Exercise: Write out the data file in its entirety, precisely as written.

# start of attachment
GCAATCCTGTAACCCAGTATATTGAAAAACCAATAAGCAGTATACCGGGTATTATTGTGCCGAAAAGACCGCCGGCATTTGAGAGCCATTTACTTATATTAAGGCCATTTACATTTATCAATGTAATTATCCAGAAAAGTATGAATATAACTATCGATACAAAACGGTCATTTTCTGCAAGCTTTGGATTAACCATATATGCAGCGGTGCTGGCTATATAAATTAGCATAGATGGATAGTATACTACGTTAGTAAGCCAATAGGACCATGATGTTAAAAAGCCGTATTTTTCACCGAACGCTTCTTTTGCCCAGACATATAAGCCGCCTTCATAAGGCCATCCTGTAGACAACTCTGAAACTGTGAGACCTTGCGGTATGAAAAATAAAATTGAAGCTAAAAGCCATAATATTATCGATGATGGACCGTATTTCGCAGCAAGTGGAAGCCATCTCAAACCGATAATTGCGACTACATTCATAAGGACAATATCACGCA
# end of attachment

GCAATCCTGTAACCCAGTATATTGAAAAACCAATAAGCAGTATACCGGGTATTATTGTGCCGAAAAGACCGCCGGCATTTGAGAGCCATTTACTTATATTAAGGCCATTTACATTTATCAATGTAATTATCCAGAAAAGTATGAATATAACTATCGATACAAAACGGTCATTTTCTGCAAGCTTTGGATTAACCATATATGCAGCGGTGCTGGCTATATAAATTAGCATAGATGGATAGTATACTACGTTAGTAAGCCAATAGGACCATGATGTTAAAAAGCCGTATTTTTCACCGAACGCTTCTTTTGCCCAGACATATAAGCCGCCTTCATAAGGCCATCCTGTAGACAACTCTGAAACTGTGAGACCTTGCGGTATGAAAAATAAAATTGAAGCTAAAAGCCATAATATTATCGATGATGGACCGTATTTCGCAGCAAGTGGAAGCCATCTCAAACCGATAATTGCGACTACATTCATAAGGACAATATCACGCA